Bead position on the nanometer scale obtained from the pixel size of the CCD camera (effective pixel size = physical pixel size/magnification) is converted to the number of nucleotides (nt) transitioned from dsDNA (ssDNA) to ssDNA (dsDNA) by measuring the length of dsDNA and ssDNA. The ssDNA is prepared by denaturing the dsDNA. The dsDNA like 48.5 kilo-base pair (kb) long λ-phage DNA is incubated in 2 mM NaOH solution at 99°C for five minutes and then immediately quenched in a cold blocking buffer (~4°C) to prevent re-annealing. Distance (
Since the single-molecule kinetics study of λ-exonuclease (19), the smFS has been successfully used for studying enzyme activities by multi-protein complexes in DNA replication (20–22) and DNA repair (23, 24). During DNA replication, helicase transforms from dsDNA to ssDNA by unwinding duplex DNA at the replication fork, resulting in shortening of DNA (Fig. 4A). Single-strand binding protein (SSB) is associated with resulting ssDNA before DNA synthesis by DNA polymerase and is also involved in DNA repair and recombination. DNA polymerase in the replisome synthesizes DNA on resulting ssDNA as a template, resulting in lengthening of DNA (Fig. 4B) (20, 25). Basically, time trajectory of the bead position can provide unwinding or synthesis rate and processivity of enzymatic activity (Fig. 4A, B). The strand excision by exonuclease is a crucial step to repair DNA, resulting in transition of dsDNA to ssDNA (Fig. 4C). Using the smFS, Park
In addition to the detection of the transition of dsDNA (ssDNA) to ssDNA (dsDNA), since SSB binding to ssDNA extends ssDNA, but SSB-bound ssDNA is shorter than dsDNA, the smFS can visualize the SSB association and dissociation from ssDNA (21, 23). A transient intermediate state, appearing as a pause in the time trajectory, was also detected; the primer synthesis by primase (20) and the stoppage of the Tus-Ter complex in the termination of DNA replication (27). The smFS can visualize in real time the conformational change in dsDNA; the dynamic loop formation and release of the lagging strand during the Okazaki fragment synthesis (21).
The smFS is a powerful toolbox to study enzymatic activities in a multi-protein complex in various DNA-associated biological events. Especially, it is suitable for highly processive enzymes. However, for higher resolution (more information) of molecular activity in the protein complex, the smFS can be combined with fluorescence imaging. The correlative system such as OT-fluorescence microscopy (28–36) and MT-fluorescence microscopy (37–40) can visualize directly fluorescently-labeled enzymes on the substrate as well as the product as change in DNA length. In fact, Loparo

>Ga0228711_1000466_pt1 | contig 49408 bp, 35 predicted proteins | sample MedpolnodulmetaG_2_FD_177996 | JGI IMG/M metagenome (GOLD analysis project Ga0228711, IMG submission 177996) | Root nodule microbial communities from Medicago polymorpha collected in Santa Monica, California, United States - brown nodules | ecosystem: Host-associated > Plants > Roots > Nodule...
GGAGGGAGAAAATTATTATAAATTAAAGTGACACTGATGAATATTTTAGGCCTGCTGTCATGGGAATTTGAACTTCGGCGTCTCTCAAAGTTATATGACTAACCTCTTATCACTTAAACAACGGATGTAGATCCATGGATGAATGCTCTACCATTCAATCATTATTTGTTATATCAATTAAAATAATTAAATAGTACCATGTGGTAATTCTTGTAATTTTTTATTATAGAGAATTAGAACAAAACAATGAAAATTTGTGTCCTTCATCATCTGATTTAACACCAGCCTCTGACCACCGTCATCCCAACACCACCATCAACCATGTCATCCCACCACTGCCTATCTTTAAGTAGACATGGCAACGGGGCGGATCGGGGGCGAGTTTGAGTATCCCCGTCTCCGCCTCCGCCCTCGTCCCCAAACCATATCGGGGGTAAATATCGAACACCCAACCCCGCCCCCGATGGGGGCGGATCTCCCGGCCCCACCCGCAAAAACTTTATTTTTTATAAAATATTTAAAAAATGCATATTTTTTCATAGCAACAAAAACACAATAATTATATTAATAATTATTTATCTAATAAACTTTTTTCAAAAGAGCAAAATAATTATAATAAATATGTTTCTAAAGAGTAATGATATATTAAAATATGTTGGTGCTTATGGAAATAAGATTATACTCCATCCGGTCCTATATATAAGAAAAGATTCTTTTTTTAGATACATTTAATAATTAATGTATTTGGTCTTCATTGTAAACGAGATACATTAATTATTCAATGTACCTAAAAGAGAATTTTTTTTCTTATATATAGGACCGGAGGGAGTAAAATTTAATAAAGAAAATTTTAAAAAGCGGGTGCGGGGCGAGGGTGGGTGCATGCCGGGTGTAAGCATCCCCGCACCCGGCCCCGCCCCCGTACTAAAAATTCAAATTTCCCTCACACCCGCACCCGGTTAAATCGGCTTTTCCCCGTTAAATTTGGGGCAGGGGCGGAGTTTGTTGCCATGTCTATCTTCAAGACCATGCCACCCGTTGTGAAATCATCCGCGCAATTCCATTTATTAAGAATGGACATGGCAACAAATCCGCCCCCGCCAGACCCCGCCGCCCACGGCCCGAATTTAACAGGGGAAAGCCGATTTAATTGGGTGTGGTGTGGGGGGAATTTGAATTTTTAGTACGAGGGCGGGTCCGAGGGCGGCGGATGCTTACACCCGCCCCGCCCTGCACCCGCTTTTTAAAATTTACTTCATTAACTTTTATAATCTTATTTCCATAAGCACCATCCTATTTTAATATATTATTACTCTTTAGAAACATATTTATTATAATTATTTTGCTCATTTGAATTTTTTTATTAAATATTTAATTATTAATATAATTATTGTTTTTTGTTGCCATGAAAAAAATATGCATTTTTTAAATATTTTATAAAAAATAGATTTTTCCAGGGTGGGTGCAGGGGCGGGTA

This study was supported by Global Research Lab Program through the NRF of Korea funded by the Ministry of Science and ICT (NRF-2017K1A1A2013241) (J.-B.L.).
The authors have no conflicting interests.
Multiplexed single-molecule force spectroscopy. (A) Holographic optical tweezers. (B) Multiplexed magnetic tweezers. (C) Acoustic force spectroscopy.
Schematic representation of single-molecule flow-stretching bead assay. (A) A setup based on a conventional optical microscope. A buffer solution including target proteins flows through the flow chamber with constant rate by a syringe pump. (B) ~300 beads (2.8 μm in diameter) attached to tethered-DNA molecules on the surface under 10× magnification objective. (C) Bead-DNA is immobilized on the streptavidin-coated surface that is passivated with biotin-PEG/PEG (1:100). A laminar flow stretched bead-DNA. (D) Intensity profile of a bead image shows a Gaussian distribution.
Flow-stretching bead assay using different elastic properties between dsDNA and ssDNA. (A) Force-extension curve for dsDNA and ssDNA. (B) Transition of dsDNA (ssDNA) to ssDNA (dsDNA) is shortening (lengthening). (C) The scheme of the length measurement of dsDNA and ssDNA at a given force.
Time trajectories of enzyme activities with flow-stretching bead assay. (A) Helicaese unwinds duplex DNA (dsDNA → ssDNA). Slope in time trajectory is the unwinding rate. Helicase dissociation drives reannealing of unwound strands (ssDNA → dsDNA). (B) The primer extension of DNA polymerases (ssDNA → dsDNA). (C) The strand excision by exonuclease (dsDNA → ssDNA).